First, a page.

In mid October I discovered Pasqualina Azzarell through flickr. Someone had posted a number of images of her art on the walls of a construction site in DUMBO. Looking through those images I noticed that one of the walls had her e-mail address. Intrigued, I e-mailed her asking if she would do an interview with me. Not only did she say yes, she also invited me to the D.U.M.B.O. Art under the Bridge Festival that was being held at the time. Not knowing anything about the festival since I has just moved to NYC, I thought it would be an interesting adventure for Tamara and myself. We weren’t disappointed, and we got to say hello to Pasqualina. Below is the interview that was conducted through e-mail.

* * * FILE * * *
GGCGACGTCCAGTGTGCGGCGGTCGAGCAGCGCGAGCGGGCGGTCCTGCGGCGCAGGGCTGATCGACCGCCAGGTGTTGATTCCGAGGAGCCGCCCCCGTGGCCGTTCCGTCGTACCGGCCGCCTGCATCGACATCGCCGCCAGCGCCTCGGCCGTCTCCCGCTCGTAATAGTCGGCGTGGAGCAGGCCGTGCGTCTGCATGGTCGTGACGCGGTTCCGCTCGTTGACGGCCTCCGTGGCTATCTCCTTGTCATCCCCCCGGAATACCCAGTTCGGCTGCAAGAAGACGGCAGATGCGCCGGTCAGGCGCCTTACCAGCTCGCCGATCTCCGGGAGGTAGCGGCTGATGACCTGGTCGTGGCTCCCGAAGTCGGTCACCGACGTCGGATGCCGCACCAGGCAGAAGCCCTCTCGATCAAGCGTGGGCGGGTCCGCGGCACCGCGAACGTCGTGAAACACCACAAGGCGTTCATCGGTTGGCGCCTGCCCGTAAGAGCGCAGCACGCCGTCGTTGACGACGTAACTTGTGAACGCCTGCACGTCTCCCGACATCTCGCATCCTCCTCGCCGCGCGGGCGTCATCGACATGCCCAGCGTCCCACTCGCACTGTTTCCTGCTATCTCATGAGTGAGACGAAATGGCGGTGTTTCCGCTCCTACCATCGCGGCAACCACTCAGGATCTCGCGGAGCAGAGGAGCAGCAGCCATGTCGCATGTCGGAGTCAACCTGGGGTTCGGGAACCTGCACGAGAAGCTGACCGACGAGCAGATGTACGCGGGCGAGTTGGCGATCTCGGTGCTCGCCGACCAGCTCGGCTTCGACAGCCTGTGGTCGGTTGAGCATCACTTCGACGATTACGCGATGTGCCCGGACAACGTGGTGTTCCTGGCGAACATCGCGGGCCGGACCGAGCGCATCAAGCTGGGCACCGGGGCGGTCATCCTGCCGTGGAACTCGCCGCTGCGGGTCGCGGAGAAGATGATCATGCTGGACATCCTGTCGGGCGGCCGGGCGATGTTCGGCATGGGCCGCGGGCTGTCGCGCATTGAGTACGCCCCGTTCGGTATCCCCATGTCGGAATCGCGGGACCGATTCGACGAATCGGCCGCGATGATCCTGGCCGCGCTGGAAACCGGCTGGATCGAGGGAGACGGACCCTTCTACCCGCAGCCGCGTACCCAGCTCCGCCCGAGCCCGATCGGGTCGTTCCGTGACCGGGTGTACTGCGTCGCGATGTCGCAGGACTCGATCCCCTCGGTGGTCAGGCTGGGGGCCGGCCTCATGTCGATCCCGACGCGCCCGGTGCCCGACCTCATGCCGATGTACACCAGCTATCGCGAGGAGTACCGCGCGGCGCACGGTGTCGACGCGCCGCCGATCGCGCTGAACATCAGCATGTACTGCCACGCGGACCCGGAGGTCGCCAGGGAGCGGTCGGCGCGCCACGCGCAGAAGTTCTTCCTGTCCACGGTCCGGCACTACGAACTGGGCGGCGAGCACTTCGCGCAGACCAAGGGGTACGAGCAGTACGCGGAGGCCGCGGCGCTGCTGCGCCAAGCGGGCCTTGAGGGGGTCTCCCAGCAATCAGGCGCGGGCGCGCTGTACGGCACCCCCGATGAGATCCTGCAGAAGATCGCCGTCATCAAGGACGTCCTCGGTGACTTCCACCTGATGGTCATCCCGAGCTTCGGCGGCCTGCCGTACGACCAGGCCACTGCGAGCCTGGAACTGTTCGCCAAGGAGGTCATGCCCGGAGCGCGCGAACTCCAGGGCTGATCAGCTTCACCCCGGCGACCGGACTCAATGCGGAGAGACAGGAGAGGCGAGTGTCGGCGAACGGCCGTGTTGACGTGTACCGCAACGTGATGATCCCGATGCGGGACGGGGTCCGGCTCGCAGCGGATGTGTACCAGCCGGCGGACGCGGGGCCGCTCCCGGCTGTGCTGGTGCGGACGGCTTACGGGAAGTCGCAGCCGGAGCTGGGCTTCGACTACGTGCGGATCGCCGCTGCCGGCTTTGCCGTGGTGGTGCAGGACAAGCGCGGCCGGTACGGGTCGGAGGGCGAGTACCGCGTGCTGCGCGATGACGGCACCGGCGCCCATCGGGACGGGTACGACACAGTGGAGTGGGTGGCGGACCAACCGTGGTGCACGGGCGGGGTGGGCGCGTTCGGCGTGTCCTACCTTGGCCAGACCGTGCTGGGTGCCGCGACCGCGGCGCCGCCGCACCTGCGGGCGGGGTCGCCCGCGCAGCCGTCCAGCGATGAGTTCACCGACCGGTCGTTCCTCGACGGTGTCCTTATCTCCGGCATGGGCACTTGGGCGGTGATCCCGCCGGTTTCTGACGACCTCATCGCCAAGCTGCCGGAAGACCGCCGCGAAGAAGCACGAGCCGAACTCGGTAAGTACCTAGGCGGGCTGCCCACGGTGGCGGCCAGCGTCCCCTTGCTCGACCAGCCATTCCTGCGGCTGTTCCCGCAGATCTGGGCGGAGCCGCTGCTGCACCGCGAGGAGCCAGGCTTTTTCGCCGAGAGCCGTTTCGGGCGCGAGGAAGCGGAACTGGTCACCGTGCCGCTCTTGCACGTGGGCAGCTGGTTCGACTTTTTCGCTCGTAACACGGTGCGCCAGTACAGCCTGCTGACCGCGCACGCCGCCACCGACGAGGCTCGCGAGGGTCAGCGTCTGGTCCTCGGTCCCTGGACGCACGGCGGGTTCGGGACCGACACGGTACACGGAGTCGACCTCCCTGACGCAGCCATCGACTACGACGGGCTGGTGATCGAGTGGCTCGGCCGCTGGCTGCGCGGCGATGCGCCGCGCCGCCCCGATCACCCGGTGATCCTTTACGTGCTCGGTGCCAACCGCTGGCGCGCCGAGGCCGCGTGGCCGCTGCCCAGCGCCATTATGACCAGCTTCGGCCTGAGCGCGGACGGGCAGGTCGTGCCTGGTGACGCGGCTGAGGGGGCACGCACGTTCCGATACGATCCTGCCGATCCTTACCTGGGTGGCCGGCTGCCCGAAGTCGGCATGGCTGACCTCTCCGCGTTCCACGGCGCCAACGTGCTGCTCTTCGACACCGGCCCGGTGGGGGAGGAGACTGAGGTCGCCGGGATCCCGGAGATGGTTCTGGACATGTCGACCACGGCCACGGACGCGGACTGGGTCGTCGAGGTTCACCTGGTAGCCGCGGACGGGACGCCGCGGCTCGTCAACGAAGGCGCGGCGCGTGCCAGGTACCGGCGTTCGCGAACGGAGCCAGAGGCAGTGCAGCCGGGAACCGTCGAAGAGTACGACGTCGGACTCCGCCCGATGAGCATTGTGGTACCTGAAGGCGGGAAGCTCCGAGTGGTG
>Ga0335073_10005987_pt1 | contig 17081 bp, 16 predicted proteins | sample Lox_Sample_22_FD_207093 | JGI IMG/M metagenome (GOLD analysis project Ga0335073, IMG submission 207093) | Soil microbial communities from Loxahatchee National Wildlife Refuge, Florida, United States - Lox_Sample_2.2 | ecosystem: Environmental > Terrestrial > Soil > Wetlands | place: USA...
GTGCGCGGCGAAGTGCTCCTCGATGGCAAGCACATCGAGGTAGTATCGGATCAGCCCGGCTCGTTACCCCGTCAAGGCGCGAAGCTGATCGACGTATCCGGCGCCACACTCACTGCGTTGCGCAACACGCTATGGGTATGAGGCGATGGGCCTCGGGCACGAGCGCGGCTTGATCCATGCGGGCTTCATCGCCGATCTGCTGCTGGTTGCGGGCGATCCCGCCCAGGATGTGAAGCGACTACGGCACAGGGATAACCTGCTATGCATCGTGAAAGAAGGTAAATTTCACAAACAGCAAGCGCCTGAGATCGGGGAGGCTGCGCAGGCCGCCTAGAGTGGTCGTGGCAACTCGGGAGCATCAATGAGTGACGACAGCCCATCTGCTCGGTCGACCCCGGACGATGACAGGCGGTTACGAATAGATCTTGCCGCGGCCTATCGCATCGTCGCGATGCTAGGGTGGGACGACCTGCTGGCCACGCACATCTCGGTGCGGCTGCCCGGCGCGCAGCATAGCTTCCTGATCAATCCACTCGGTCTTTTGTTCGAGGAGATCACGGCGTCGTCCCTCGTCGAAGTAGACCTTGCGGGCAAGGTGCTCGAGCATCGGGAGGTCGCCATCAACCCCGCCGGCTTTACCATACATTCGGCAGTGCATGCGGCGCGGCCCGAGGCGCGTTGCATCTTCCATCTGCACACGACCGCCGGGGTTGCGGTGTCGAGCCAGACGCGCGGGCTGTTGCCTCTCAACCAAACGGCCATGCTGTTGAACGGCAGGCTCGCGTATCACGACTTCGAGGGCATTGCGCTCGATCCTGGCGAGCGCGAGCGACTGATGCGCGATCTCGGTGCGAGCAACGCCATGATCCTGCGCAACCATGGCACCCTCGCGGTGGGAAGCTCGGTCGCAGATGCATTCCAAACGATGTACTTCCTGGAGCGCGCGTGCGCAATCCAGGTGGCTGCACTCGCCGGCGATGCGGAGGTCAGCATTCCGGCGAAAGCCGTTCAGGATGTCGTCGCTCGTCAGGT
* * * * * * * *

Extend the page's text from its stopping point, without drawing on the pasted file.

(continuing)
You can view more of her work at my flickr set that I took during the festival at http://www.flickr.com/photos/michaelsurtees/sets/72157594364934238/
Michael Surtees: Thanks again for doing this interview Pasqualina. I noticed your artwork through flickr where someone had taken a couple pictures of the walls you had painted at a construction site. One of the images had your e-mail address on it and that’s how I contacted you. Have you received a lot of interest through e-mail, or if you had just left a phone number do you think the response would have been the same?